new dog old tricks

A government responsible for overseeing environmental assessments really shouldn't play fast-and-loose with the laws it's sworn to uphold. It undermines the system's credibility.

A government responsible for overseeing environmental assessments really shouldn’t play fast-and-loose with the laws it’s sworn to uphold.

It undermines the system’s credibility.

Unfortunately, that’s precisely what Darrell Pasloski’s Yukon Party has done.

Last week, his election team rammed through construction of the new FH Collins Secondary School before it had the necessary approval of the Yukon Environmental Socio-economic Assessment Board.

This isn’t kosher.

The project may be important, but the board still has to do its assessment and issue a decision before construction can begin, said Jennifer Anthony, the board’s Whitehorse manager.

That is, the system has to be respected.

Bollocks, said Pasloski’s crew.

Wanting a sod-turning photo op on the cusp of an election, the Yukon Party pushed ahead with the project anyway, started to install the utilities and, in the process, broke the law.

And that triggered a stern letter from the assessment board.

“It is our view that moving forward with utility installation prior to the issuance of a decision document would presuppose the outcome of the assessment,” Monique Chatterton wrote in a two-page letter to the government.

The assessment board is wrong, said Highways and Public Works spokesperson Doris Wurfbaum.

This allowed the politicians to mug for the cameras, providing art for political flyers.

Also, with no fanfare whatsoever, the government also cut a much-ballyhooed geothermal heating system from the project.

It would have saved the government money on heating costs over the coming decades.

But it would have required a more rigorous environmental review by the board.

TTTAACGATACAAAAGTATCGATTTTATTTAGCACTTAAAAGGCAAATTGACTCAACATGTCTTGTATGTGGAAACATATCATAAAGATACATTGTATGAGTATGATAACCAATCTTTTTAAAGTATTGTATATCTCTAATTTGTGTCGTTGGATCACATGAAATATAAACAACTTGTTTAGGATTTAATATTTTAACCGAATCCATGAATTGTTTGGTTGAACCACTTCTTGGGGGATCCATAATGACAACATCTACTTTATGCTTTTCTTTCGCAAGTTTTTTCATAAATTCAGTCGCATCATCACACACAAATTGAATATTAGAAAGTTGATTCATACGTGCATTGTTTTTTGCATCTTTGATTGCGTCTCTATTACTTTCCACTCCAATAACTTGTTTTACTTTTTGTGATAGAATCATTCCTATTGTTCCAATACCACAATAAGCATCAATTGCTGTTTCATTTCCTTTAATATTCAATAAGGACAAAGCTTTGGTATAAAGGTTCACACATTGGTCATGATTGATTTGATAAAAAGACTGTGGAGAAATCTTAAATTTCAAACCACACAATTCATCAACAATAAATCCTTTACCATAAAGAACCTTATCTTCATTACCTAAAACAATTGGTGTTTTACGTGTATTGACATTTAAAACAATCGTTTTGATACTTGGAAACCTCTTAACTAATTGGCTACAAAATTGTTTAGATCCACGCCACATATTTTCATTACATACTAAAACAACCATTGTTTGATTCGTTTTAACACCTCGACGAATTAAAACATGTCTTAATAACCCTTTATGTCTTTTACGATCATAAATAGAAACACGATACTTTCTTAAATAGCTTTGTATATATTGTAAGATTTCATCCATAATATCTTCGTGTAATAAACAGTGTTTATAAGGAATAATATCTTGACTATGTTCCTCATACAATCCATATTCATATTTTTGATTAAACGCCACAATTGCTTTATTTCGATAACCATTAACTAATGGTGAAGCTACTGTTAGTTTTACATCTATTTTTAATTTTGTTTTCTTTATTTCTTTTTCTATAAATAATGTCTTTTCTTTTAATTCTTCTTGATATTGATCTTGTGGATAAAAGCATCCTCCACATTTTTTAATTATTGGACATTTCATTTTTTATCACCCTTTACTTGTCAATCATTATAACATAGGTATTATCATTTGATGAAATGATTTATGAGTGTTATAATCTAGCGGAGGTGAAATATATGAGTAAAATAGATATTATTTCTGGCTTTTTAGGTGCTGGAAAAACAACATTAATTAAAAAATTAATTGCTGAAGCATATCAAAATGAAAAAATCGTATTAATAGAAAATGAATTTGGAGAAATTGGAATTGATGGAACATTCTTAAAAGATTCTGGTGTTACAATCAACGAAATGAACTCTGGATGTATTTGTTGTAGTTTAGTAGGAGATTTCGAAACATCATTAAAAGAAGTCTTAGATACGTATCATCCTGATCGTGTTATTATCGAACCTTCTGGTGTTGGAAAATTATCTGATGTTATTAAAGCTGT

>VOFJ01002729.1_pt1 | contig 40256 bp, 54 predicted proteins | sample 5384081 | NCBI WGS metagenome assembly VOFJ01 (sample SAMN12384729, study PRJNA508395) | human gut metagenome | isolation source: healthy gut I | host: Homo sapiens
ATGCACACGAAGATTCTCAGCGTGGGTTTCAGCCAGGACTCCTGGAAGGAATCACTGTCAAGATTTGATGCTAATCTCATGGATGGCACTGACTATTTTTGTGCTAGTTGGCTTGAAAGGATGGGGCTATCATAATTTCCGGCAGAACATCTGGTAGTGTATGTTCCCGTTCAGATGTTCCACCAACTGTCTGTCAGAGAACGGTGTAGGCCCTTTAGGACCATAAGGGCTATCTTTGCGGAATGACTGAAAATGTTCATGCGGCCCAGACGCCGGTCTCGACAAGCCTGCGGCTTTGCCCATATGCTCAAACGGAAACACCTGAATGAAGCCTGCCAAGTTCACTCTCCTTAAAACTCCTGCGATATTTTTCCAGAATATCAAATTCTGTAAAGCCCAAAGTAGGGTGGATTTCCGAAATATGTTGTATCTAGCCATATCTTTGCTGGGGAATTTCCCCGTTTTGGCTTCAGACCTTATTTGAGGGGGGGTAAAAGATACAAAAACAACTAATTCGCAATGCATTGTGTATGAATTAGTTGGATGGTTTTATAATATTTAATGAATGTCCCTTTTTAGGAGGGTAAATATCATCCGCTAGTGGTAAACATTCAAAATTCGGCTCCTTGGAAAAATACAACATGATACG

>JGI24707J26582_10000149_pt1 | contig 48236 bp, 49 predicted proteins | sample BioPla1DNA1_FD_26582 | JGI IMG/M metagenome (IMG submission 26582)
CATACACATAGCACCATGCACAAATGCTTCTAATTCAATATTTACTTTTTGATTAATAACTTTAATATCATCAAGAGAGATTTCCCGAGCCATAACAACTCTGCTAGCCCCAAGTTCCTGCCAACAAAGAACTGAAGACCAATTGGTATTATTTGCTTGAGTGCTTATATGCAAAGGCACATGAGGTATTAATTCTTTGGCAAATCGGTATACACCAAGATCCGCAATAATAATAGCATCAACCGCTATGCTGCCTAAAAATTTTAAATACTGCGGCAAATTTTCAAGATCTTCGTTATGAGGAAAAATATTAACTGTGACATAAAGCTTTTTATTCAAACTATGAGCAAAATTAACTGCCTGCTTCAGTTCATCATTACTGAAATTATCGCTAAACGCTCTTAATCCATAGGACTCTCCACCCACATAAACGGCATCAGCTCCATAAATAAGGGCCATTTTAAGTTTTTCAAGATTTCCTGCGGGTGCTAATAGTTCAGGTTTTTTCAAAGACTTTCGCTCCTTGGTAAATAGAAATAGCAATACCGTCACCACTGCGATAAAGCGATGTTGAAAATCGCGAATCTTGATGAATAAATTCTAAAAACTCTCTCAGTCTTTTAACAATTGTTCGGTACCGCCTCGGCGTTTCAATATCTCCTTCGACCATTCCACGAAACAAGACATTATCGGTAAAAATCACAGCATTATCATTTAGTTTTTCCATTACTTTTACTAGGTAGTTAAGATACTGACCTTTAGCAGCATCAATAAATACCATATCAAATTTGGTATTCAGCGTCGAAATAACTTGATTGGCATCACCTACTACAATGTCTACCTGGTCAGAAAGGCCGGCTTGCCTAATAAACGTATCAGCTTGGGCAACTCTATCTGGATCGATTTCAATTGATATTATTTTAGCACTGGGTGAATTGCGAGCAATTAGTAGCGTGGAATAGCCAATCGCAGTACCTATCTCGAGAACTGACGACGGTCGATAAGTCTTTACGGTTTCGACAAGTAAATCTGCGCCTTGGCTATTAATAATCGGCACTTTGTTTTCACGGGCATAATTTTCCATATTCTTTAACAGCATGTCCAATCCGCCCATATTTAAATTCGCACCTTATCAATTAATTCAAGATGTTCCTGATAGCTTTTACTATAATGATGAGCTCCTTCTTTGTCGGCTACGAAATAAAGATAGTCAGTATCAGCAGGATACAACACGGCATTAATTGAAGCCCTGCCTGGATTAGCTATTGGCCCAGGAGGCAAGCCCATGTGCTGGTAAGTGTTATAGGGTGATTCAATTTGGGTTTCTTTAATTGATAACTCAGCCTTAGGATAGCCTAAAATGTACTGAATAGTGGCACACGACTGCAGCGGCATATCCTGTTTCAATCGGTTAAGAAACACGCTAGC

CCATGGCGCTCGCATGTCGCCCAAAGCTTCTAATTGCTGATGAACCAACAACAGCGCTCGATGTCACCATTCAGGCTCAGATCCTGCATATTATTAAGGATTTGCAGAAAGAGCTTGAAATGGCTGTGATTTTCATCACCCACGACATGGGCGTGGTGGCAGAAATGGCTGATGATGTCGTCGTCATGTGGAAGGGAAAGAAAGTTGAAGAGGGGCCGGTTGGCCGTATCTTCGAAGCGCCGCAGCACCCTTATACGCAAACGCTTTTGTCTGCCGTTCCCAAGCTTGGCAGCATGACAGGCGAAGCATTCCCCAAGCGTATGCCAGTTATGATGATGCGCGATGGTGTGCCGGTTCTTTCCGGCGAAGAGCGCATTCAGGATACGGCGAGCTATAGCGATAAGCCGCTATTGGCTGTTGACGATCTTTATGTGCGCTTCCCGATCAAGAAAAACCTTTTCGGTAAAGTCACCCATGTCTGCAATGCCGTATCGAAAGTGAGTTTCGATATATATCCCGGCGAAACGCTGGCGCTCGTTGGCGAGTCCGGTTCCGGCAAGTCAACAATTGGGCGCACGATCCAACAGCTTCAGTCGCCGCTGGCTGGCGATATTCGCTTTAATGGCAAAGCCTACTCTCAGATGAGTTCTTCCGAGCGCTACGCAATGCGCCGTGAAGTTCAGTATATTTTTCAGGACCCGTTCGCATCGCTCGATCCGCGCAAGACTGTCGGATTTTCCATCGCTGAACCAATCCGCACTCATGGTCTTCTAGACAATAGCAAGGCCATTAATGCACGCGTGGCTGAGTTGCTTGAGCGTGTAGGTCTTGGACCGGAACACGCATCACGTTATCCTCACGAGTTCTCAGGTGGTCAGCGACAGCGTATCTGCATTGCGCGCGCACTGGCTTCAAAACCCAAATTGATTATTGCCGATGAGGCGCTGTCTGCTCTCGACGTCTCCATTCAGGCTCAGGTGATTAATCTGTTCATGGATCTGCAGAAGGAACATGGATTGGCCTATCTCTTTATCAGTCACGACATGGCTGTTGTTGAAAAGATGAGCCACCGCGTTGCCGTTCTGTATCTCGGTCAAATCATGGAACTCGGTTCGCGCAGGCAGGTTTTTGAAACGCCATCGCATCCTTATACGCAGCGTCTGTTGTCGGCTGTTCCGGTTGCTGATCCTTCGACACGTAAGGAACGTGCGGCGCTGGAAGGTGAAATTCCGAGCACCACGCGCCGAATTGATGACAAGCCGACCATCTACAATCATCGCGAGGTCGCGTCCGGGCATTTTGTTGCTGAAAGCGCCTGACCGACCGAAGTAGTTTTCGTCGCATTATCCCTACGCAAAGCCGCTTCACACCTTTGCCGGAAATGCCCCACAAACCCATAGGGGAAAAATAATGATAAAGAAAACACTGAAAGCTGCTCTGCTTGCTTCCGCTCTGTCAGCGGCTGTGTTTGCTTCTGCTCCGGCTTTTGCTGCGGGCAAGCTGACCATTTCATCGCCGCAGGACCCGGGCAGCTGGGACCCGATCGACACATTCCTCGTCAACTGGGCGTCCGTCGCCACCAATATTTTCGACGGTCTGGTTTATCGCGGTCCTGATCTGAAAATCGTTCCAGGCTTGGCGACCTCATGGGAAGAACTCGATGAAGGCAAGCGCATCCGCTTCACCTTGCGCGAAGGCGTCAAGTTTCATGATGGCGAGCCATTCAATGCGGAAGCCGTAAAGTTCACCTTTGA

So it was jettisoned, cut from the plan.

Now, imagine trying to put a geothermal system – tapping heat buried deep in the ground beneath the school – back into the project after it has started construction.

Does that sound plausible? No.

Does it sound responsible?

“It’s our intention to pursue geothermal here in the school, if it makes sense,” said Education Minister Patrick Rouble at last week’s political event with Pasloski.

Don’t expect to ever see geothermal in the school.

The larger issues are more troubling.

First, this provides some evidence the departmental processes are being meddled with to facilitate electioneering on Pasloski’s behalf.

That is why Public Works – to fast-track a long-delayed, politically sensitive project before an election – is insisting its interpretation of the Yukon Environmental Socio-economic Assessment Act is more correct than the board’s. It should be noted the board is responsible for interpreting the law on a daily basis. By challenging it in this way, the Pasloski crew has kneecapped the board. After all, if it can’t get this right, then how can the public have any faith in its decisions?

So, you can see how this is a dangerous place for a government to go.

It is responsible for enforcing the act.

The board is already anemic. It simply interprets the law and makes recommendations – it is the government that decides whether it will follow those recommendations, or not.

When the government unilaterally decides whether the process applies, or not, what message does that send?

If pushing ahead with the FH utilities before an assessment is OK, what happens when Western Copper decides it must fast-track its open-pit mine to beat winter deadlines?

Does it get to hook up utilities before its assessment is done?

And what does that do to the authority of the assessment board? Can it still reject the application after the company has been allowed, by the government, to spend $100,000 preparing the site?

Might that erode the government’s credibility in assessing the board’s recommendations once they are delivered?

The rules are in place for a reason. Environmental assessments are important.

They tell citizens that all aspects of a project’s potential impact have been considered before it proceeds, or not. It reassures people.

So what does it say about the system when the rules can an be summarily tossed aside when a politician demands a photograph?

What does that say about a government’s commitment to the law? To the environment?

And what does it say about the politician?